On a Learning Curve

Life may not be easy, but it's always an adventure.


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World Diabetes Day: A Day to Give Thanks

Today is World Diabetes Day. Despite the alarming prevalence of Type 2 diabetes, I am not writing a PSA. I’m not going to lecture about the importance or regular exercise or the necessity of eating a balanced, low-fat diet. Nope. Today I want to recognize Dr. Frederick Banting.

Today is the 123rd anniversary of Dr. Banting’s birthday. If you don’t recognize his name, he shared the Nobel Prize in 1923 for the discovery of insulin. Dr. Banting is one of the reasons that S is alive today, and it seems appropriate to celebrate his contributions to medicine and society during the month of November.

4 years old and wearing her first insulin pump. My brave girl!

4 years old and wearing her first insulin pump. My brave girl!

You see, contrary to popular understanding, insulin is not a cure for diabetes. Specifically, insulin is what keeps S and every other Type 1 diabetic alive. S takes approximately 22 units of Novolog, a fast-acting insulin, each day in tiny increments administered around the clock by her Animas Ping insulin pump. We test her blood sugar through finger sticks up to 10 times a day, and recently we’ve started to monitor her blood sugar through a Dexcom continuous glucose monitor (CGM).

S was the only ballerina who accessorized with a pink insulin pump.

S was the only ballerina who accessorized with a pink insulin pump.

Still the fact remains that S’s pancreas is purely for decorative purposes–or at least that’s how we tease her. And that’s probably the funniest thing I can think to say about diabetes. Type 1 diabetes is an autoimmune disorder in which the body attacks the cells in the pancreas responsible for manufacturing insulin. Without insulin, the body cannot use carbohydrates for energy or remove glucose from the blood stream. While there are many theories, there is still not a definitive cause for this disease.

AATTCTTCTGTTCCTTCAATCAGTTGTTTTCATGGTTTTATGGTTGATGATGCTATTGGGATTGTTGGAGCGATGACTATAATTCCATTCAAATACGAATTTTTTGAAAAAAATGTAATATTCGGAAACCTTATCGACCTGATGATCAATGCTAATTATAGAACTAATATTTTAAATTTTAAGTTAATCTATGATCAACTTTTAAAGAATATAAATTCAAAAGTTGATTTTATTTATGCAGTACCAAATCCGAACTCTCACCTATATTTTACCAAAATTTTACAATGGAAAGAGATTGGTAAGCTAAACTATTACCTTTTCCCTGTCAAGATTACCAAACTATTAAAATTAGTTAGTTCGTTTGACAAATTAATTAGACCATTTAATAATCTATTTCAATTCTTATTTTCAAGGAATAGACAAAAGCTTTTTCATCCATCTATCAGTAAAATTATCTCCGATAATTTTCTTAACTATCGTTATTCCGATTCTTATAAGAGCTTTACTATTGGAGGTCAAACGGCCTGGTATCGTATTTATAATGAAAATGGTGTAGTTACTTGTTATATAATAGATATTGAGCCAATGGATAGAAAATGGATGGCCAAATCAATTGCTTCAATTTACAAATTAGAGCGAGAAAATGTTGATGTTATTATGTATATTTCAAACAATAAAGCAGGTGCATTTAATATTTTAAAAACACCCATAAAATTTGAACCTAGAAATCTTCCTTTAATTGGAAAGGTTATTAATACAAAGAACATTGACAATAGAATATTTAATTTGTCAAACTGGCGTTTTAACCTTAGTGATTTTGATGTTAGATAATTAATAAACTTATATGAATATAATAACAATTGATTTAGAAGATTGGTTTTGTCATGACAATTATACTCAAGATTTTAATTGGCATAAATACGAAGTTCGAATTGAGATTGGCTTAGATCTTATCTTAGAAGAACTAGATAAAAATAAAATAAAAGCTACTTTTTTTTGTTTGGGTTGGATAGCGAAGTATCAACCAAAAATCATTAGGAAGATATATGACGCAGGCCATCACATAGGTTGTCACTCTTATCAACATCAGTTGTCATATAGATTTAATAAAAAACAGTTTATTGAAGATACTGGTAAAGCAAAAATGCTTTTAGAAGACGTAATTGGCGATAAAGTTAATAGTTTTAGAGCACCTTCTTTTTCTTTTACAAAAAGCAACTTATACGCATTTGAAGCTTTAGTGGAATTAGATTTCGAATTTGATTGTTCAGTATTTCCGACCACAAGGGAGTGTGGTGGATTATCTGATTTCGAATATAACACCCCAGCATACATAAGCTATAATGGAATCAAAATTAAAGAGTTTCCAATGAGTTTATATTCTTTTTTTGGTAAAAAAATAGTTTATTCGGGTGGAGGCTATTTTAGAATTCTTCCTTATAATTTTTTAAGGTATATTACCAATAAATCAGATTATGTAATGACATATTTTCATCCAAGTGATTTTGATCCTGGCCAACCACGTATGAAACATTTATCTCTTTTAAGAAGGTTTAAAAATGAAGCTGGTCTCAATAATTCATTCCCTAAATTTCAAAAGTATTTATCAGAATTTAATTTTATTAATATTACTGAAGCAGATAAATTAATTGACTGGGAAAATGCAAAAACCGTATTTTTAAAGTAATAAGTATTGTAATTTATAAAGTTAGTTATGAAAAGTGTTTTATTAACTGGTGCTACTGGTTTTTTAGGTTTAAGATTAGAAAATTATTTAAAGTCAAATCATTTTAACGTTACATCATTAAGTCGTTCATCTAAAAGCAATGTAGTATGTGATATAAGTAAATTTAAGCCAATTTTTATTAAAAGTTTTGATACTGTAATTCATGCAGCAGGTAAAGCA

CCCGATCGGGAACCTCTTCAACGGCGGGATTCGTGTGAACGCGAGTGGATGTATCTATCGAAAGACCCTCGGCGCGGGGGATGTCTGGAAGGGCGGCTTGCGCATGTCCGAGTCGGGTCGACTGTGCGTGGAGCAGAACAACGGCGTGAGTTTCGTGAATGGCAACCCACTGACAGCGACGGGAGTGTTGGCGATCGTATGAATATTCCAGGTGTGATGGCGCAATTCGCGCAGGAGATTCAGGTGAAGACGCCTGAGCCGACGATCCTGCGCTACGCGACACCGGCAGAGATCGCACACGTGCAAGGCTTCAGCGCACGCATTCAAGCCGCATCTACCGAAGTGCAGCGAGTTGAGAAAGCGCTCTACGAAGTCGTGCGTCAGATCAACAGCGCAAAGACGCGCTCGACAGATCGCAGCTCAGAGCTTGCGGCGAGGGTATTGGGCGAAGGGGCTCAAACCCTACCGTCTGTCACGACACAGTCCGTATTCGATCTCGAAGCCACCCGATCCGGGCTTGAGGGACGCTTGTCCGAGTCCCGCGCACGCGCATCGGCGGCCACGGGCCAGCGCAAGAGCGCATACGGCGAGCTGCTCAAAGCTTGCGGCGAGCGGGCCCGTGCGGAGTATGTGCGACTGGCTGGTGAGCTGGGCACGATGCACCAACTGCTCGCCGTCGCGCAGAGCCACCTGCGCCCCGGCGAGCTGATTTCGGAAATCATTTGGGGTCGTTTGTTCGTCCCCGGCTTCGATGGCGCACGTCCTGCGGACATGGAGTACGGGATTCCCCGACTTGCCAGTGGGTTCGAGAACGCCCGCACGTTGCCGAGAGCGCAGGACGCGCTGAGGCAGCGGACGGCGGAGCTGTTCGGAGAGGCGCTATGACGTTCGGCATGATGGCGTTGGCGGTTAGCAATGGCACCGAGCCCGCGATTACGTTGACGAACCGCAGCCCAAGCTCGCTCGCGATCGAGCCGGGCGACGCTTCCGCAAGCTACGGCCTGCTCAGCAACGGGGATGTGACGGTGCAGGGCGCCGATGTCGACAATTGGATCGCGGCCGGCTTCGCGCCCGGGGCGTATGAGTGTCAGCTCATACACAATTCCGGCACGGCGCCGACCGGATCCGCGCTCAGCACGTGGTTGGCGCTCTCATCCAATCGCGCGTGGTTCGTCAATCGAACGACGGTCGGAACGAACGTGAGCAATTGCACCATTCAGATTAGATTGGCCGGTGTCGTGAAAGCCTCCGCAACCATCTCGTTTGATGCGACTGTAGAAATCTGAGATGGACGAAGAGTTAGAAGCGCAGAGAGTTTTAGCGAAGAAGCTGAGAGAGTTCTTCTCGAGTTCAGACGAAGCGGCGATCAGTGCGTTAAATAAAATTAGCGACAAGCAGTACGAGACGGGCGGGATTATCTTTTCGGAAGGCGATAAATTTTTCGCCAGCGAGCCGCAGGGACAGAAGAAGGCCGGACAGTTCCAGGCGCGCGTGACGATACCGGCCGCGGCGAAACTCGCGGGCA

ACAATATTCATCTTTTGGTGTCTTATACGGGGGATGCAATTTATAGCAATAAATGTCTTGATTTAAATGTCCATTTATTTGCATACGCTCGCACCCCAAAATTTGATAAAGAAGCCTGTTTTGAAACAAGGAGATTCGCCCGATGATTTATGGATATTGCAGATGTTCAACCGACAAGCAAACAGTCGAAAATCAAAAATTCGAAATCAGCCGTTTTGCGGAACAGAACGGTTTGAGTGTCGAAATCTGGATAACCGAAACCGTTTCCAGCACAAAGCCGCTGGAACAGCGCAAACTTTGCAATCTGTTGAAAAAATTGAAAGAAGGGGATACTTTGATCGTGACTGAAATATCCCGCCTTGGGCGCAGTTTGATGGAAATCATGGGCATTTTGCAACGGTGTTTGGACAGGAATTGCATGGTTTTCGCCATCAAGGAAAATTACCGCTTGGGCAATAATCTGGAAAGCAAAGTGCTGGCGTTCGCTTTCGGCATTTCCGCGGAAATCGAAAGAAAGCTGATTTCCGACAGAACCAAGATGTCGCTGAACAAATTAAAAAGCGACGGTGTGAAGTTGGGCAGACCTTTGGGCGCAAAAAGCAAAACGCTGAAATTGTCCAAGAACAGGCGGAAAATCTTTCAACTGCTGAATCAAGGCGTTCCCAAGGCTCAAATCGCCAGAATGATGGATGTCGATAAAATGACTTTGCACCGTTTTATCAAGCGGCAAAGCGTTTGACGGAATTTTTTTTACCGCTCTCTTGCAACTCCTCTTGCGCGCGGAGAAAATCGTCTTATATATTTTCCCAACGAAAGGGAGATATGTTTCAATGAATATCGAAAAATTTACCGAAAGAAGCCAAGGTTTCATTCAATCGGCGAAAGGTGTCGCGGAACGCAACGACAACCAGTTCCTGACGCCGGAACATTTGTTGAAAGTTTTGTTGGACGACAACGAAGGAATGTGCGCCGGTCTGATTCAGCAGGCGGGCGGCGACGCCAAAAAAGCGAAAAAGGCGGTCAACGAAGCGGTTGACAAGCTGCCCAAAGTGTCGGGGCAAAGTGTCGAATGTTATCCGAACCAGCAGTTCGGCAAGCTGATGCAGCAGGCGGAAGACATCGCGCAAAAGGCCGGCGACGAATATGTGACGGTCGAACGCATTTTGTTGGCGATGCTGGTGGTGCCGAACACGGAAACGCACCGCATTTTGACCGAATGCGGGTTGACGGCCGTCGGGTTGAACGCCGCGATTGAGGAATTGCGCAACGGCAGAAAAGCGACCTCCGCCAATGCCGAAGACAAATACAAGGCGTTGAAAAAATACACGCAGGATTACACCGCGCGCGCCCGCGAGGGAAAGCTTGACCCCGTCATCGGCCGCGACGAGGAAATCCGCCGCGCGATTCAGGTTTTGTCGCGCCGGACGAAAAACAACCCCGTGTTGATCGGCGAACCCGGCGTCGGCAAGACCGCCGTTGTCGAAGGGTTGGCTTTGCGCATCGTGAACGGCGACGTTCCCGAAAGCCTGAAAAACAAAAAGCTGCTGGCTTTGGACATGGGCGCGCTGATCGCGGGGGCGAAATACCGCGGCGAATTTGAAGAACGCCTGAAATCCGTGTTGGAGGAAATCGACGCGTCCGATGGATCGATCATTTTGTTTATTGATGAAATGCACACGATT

Ready to swim and still wearing her pump at age 9.

Ready to swim and still wearing her pump at age 9.

The need remains for a real cure. We are unspeakably grateful for S’s insulin pump and CGM, and we eagerly anticipate the day that the Artificial Pancreas Project delivers an FDA-approved device in the United States. In fact, none of these medical advances would be possible without Dr. Banting and his colleagues Dr. J.J.R. Macleod and Dr. Charles Best. And so on World Diabetes Day 2014, I would like to wish Dr. Banting a very belated but very sincere happy birthday.

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With apologies to William Carlos Williams

It’s not supposed to arrive until tomorrow. Still I hold out hope that perhaps a brown UPS truck will pull into our driveway before the end of today with a special delivery from Animas Corporation. Until then, we’re exhausting all sorts of strategies to distract us from the waiting: swim practice, a 4-mile hill workout, chatting on Facebook, a trip to the library with 5 mynah birds young girls, a long email to my soccer team, and–I am not making this up–a neighborhood stake-out with 3 police officers in 3 different uniforms. Since all of that has failed to hasten the delivery of S’s new insulin pump, I thought I’d try a little poetry. Do you remember reading William Carlos Williams’ “The Red Wheel Barrow” in school? It’s the sort of poem that English teachers (me, included) like to assign because it makes poetry simple and accessible and allows us to gradually transition to scarier poets who use rhyme and 25¢ vocabulary words.

Insulin Pump

so much depends
upon

a thin plastic
tube

running from a silver
box

straight to Sarah’s
belly.